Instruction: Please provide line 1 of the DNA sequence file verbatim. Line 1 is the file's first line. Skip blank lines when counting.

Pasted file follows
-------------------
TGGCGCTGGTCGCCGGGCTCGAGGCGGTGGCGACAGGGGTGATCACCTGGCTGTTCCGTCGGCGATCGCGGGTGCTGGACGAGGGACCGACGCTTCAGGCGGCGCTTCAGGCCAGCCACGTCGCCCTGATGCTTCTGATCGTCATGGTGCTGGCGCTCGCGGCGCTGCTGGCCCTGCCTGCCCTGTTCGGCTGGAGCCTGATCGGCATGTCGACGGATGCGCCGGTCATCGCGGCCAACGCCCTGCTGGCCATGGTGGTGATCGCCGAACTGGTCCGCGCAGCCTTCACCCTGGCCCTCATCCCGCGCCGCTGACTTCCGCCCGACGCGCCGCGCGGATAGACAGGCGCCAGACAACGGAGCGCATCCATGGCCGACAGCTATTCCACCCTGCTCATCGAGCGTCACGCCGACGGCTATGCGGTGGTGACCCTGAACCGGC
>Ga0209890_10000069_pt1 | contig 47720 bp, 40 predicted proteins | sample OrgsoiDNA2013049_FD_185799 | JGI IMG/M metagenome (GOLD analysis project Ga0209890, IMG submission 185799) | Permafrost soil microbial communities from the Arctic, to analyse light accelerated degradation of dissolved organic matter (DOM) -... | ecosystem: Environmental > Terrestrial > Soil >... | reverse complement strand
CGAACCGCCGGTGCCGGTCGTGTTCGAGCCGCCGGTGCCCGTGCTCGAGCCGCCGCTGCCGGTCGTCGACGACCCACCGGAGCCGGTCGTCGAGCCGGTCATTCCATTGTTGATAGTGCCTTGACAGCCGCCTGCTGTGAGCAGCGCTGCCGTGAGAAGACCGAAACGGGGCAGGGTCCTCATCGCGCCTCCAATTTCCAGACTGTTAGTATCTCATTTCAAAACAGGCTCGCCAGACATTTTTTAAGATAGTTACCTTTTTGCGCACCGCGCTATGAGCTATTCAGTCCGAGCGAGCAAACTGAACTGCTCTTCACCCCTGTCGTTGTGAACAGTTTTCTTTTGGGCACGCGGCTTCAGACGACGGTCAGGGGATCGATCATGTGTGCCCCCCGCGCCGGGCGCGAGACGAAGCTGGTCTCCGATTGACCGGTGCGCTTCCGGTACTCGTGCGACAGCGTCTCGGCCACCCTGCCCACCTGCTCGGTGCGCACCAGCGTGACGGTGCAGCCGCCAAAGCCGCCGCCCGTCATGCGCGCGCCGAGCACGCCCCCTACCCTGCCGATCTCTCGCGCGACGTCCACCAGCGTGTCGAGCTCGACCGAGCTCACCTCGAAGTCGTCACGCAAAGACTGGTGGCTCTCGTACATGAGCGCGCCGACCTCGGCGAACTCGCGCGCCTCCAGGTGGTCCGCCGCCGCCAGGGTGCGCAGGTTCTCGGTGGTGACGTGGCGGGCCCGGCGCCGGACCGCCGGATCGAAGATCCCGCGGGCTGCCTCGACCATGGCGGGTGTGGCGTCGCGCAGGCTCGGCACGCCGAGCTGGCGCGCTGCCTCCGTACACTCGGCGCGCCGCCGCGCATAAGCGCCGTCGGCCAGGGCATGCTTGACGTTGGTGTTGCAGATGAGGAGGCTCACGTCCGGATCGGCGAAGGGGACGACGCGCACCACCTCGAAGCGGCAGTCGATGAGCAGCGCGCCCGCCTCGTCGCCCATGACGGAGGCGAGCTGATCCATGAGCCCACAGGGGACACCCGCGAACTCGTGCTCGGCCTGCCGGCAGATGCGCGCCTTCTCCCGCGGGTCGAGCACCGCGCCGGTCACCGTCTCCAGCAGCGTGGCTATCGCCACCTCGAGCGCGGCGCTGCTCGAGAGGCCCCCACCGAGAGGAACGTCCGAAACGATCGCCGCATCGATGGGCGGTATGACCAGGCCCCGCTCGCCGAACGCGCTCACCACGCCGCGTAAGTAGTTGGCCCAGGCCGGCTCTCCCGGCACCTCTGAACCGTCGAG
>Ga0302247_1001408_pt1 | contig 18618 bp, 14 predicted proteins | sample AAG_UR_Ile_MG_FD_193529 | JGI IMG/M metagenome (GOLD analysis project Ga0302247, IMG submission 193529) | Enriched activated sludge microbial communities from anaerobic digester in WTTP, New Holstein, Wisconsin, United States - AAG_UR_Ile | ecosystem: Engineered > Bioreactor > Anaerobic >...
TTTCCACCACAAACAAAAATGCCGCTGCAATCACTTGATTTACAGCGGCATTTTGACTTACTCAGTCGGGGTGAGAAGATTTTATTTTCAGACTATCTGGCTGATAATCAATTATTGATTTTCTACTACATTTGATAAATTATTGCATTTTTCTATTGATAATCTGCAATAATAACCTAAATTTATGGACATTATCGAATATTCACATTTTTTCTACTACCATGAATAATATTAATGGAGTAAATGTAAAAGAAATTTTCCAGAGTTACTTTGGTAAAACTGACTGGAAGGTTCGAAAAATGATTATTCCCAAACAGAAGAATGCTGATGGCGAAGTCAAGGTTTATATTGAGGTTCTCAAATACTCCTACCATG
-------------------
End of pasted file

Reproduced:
TGGCGCTGGTCGCCGGGCTCGAGGCGGTGGCGACAGGGGTGATCACCTGGCTGTTCCGTCGGCGATCGCGGGTGCTGGACGAGGGACCGACGCTTCAGGCGGCGCTTCAGGCCAGCCACGTCGCCCTGATGCTTCTGATCGTCATGGTGCTGGCGCTCGCGGCGCTGCTGGCCCTGCCTGCCCTGTTCGGCTGGAGCCTGATCGGCATGTCGACGGATGCGCCGGTCATCGCGGCCAACGCCCTGCTGGCCATGGTGGTGATCGCCGAACTGGTCCGCGCAGCCTTCACCCTGGCCCTCATCCCGCGCCGCTGACTTCCGCCCGACGCGCCGCGCGGATAGACAGGCGCCAGACAACGGAGCGCATCCATGGCCGACAGCTATTCCACCCTGCTCATCGAGCGTCACGCCGACGGCTATGCGGTGGTGACCCTGAACCGGC